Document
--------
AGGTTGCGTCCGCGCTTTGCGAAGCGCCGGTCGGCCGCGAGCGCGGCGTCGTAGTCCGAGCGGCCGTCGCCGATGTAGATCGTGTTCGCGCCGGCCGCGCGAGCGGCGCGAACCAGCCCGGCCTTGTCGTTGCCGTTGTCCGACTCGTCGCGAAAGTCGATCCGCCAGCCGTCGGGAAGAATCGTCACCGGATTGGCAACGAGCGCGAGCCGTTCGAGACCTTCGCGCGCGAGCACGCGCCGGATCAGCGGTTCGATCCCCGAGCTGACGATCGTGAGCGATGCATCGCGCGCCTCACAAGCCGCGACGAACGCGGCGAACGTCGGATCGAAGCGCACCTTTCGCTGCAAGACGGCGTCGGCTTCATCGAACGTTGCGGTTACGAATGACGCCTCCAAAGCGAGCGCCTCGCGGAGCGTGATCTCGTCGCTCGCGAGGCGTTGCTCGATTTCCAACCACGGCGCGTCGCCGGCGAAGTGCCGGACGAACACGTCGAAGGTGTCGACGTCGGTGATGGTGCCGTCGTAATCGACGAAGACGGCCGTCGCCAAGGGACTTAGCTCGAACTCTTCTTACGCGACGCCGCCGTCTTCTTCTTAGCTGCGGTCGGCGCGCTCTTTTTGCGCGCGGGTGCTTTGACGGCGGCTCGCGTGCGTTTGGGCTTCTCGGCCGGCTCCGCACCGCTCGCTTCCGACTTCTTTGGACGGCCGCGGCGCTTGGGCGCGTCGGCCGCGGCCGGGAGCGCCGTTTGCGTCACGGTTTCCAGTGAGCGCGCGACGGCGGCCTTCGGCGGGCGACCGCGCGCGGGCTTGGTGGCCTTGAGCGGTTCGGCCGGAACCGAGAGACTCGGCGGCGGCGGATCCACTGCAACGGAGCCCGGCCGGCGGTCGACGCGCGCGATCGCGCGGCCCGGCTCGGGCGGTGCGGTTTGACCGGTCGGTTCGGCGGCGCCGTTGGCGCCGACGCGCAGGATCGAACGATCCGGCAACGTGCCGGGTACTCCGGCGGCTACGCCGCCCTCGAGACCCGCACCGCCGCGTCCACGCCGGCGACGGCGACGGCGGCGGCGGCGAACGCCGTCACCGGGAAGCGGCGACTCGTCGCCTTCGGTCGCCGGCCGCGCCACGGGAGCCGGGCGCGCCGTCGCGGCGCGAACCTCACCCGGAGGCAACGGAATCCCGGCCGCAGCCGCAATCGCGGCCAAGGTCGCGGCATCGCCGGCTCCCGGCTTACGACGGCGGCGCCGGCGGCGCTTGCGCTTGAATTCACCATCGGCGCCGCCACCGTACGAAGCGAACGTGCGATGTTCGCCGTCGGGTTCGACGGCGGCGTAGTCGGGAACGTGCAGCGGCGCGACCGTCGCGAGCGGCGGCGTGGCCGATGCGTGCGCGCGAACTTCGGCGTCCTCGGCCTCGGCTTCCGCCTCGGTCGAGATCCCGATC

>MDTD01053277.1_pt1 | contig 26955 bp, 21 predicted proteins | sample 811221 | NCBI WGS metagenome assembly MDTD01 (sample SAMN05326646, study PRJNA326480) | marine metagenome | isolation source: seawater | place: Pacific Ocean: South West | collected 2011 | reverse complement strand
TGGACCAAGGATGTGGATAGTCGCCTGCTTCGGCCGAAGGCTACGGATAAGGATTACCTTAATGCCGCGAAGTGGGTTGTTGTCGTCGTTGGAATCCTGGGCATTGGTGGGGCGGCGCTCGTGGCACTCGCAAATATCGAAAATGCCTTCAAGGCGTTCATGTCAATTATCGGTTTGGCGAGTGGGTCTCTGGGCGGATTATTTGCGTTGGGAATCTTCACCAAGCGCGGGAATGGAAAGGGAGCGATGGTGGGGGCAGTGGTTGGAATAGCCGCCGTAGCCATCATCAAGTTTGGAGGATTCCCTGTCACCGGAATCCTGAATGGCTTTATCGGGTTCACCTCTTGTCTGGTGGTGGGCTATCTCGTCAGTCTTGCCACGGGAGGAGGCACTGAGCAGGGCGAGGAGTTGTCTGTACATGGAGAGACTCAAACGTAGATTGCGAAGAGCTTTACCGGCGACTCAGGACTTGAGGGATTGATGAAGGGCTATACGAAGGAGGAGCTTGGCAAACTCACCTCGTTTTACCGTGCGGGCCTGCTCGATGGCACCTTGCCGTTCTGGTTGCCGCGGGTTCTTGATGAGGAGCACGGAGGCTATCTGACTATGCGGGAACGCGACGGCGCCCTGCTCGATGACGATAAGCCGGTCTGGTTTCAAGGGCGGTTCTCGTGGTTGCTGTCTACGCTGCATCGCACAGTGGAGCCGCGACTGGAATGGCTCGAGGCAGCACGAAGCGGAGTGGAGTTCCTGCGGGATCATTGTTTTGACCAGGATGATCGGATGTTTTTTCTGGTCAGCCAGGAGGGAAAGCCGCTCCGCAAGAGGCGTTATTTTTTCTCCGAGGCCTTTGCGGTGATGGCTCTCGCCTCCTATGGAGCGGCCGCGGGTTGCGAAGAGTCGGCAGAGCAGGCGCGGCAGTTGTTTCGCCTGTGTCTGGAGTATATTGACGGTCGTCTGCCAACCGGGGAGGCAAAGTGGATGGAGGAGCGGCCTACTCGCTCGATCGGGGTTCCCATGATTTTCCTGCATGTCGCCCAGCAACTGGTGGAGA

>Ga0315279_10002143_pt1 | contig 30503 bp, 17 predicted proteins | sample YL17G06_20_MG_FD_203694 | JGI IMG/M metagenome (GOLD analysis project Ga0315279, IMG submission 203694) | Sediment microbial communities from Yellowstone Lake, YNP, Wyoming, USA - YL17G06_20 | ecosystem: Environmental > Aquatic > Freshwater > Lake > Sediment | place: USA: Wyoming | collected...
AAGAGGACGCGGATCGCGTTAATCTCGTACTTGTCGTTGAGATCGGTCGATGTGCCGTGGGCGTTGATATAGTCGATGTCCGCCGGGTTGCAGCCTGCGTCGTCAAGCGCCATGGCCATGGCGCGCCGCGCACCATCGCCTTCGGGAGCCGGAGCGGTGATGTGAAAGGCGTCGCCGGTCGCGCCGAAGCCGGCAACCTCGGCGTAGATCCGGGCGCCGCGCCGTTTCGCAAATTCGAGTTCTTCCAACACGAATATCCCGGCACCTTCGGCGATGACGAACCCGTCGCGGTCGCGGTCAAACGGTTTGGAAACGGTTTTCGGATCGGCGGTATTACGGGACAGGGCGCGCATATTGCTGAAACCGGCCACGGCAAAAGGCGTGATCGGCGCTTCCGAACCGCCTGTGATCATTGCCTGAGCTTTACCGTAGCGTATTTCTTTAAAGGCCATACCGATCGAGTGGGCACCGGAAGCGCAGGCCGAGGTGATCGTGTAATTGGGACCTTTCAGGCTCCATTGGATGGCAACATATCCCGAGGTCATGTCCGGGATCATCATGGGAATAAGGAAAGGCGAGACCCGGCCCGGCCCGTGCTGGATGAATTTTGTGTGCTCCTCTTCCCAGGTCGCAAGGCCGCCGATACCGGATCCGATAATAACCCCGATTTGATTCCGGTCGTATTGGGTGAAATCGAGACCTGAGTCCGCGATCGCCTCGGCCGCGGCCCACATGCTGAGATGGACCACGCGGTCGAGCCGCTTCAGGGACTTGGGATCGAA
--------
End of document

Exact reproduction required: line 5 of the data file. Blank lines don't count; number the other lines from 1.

AAGAGGACGCGGATCGCGTTAATCTCGTACTTGTCGTTGAGATCGGTCGATGTGCCGTGGGCGTTGATATAGTCGATGTCCGCCGGGTTGCAGCCTGCGTCGTCAAGCGCCATGGCCATGGCGCGCCGCGCACCATCGCCTTCGGGAGCCGGAGCGGTGATGTGAAAGGCGTCGCCGGTCGCGCCGAAGCCGGCAACCTCGGCGTAGATCCGGGCGCCGCGCCGTTTCGCAAATTCGAGTTCTTCCAACACGAATATCCCGGCACCTTCGGCGATGACGAACCCGTCGCGGTCGCGGTCAAACGGTTTGGAAACGGTTTTCGGATCGGCGGTATTACGGGACAGGGCGCGCATATTGCTGAAACCGGCCACGGCAAAAGGCGTGATCGGCGCTTCCGAACCGCCTGTGATCATTGCCTGAGCTTTACCGTAGCGTATTTCTTTAAAGGCCATACCGATCGAGTGGGCACCGGAAGCGCAGGCCGAGGTGATCGTGTAATTGGGACCTTTCAGGCTCCATTGGATGGCAACATATCCCGAGGTCATGTCCGGGATCATCATGGGAATAAGGAAAGGCGAGACCCGGCCCGGCCCGTGCTGGATGAATTTTGTGTGCTCCTCTTCCCAGGTCGCAAGGCCGCCGATACCGGATCCGATAATAACCCCGATTTGATTCCGGTCGTATTGGGTGAAATCGAGACCTGAGTCCGCGATCGCCTCGGCCGCGGCCCACATGCTGAGATGGACCACGCGGTCGAGCCGCTTCAGGGACTTGGGATCGAA